University of Michigan Museum of Art
Ann Arbor, MI
Still Time: Photographs by Sally Mann
April 15-June 11, 2000
The photographs of Sally Mann are steeped in the influences of rural southwestern Virginia where she was raised and still lives. Landscapes suffused with the melancholy of a lost paradise, abstract color photographs of objects submersed in water, and black and white images of her children playing, their passing moments stilled by her large-format view camera--these form the body of imagery found in Still Time, a stunning mid-career retrospective of arguably one of the most important photographers working today. (left: Sally Mann (American, b. 1951) At Charlie's Farm, from Immediate Family , gelatin silver print, 1984-1991, Copyright Sally Mann, Courtesy of Edwynn Houk Gallery)
Mann sees herself as an artist rooted in the American South in both subject and sensibility. "The South hasn't been fully explored," she has said. "I'm trying to make beautiful pictures, but I want them to have 'pith.'" A powerful sense of place attaches to her work; much of it is set at the family farm and cabin acquired by her father, a small town physician and amateur photographer. It is here in this rustic and remote setting, thick with the humid, Southern summer atmosphere, that Mann achieved her most compelling work--images of her children Emmett, Jessie, and Virginia, in the years between 1984 and 1995 at play in this lush setting. Even when photographing her children, Mann insists that her works are nevertheless about the South--"they're still about here," she has remarked. "It exerts a hold on me I can't define." And yet the evocative, lost paradise of childhood that she recorded has come to represents another important facet of the personal and artistic geography of Sally Mann. Images of her three offspring, often in the nude, display Mann's technical artistry and her fascination with the uncharted terrain between child and adult. (left: Sally Mann (American, b. 1951), Damaged Child, from Immediate Family , gelatin silver print, 1984-1991, Copyright Sally Mann, Courtesy of Edwynn Houk Gallery)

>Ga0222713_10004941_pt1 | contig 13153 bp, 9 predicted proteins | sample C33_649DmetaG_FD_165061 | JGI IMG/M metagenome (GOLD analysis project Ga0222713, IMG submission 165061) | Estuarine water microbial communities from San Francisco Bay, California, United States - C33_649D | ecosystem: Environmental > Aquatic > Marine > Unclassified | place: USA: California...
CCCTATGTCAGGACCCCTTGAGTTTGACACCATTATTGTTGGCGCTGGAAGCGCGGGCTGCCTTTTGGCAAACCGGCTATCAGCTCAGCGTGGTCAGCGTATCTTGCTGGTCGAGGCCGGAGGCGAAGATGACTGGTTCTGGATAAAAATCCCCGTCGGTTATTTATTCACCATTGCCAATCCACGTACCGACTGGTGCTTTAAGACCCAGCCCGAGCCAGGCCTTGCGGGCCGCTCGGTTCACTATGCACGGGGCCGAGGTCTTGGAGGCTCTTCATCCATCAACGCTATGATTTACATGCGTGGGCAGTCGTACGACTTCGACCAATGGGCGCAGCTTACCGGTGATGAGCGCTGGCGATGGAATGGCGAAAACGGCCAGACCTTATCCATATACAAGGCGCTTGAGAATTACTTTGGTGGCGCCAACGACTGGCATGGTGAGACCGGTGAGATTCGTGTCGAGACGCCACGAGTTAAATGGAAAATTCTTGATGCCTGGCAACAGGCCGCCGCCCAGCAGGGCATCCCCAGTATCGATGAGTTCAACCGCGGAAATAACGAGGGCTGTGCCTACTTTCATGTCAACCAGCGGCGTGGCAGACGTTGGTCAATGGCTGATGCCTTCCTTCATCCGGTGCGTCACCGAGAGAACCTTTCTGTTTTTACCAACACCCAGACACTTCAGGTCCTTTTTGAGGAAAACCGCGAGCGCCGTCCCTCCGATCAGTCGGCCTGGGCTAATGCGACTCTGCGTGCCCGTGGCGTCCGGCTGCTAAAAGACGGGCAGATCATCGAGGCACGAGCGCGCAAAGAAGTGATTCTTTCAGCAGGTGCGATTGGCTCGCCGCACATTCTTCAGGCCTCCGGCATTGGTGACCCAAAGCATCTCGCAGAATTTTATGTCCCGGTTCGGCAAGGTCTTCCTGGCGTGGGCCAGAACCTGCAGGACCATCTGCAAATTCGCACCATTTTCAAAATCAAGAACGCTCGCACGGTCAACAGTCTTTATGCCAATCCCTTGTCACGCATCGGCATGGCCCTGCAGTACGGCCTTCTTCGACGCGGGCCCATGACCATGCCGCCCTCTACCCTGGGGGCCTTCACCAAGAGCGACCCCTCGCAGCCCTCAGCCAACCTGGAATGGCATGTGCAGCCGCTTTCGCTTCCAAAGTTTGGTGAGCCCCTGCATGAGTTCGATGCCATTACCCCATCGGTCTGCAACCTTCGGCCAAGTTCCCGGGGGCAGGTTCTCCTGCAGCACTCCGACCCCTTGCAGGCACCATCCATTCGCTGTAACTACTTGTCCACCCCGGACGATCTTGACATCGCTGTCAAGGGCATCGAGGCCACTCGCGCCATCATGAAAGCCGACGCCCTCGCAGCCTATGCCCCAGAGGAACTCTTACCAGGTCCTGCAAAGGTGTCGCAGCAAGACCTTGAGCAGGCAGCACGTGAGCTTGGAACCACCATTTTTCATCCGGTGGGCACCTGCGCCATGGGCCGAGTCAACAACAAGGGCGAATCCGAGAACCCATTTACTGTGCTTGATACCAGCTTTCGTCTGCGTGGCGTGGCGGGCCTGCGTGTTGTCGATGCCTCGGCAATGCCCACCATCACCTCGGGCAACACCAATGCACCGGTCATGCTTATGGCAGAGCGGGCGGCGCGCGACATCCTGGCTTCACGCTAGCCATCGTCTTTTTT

Still Time: Photographs by Sally Mann was originally curated by Bari Ballou. It has toured to major museums throughout the country, solidifying Mann's reputation as complex and multifaceted artist with an astonishingly diverse and knowing body of work. Still in her late forties, Mann took her first photographs while a student at Bennington College. For a time she pursued both writing and photography before focusing on the latter. She favors turn-of-the-century, large-format cameras and has studied and mastered nineteenth-century techniques. Mann photographs in the summer and spends the rest of the year printing her work herself. Her printing prowess is well know in the world of photograph--a former assistant to Ansel Adams, Ted Orland, has called her among the handful of the country's best. (left: Sally Mann (American, b. 1951), Untitled, from Landscapes , gelatin silver print, 1972-1973, Copyright Sally Mann, Courtesy of Edwynn Houk Gallery)
Mann is the recipient of numerous grants and fellowships and her widely exhibited work is found in the collections of the Metropolitan Museum of Art, the Whitney Museum of American Art, the Museum of Fine Arts, Boston, and the Museum of Modern Art, New York. (right: Sally Mann (American, b. 1951),Untitled, from At Twelve, gelatin silver print, 1983-1985, Copyright Sally Mann, Courtesy of Edwynn Houk Gallery)
Essay by Carole McNamara, Assistant Director for Collections and Exhibitions
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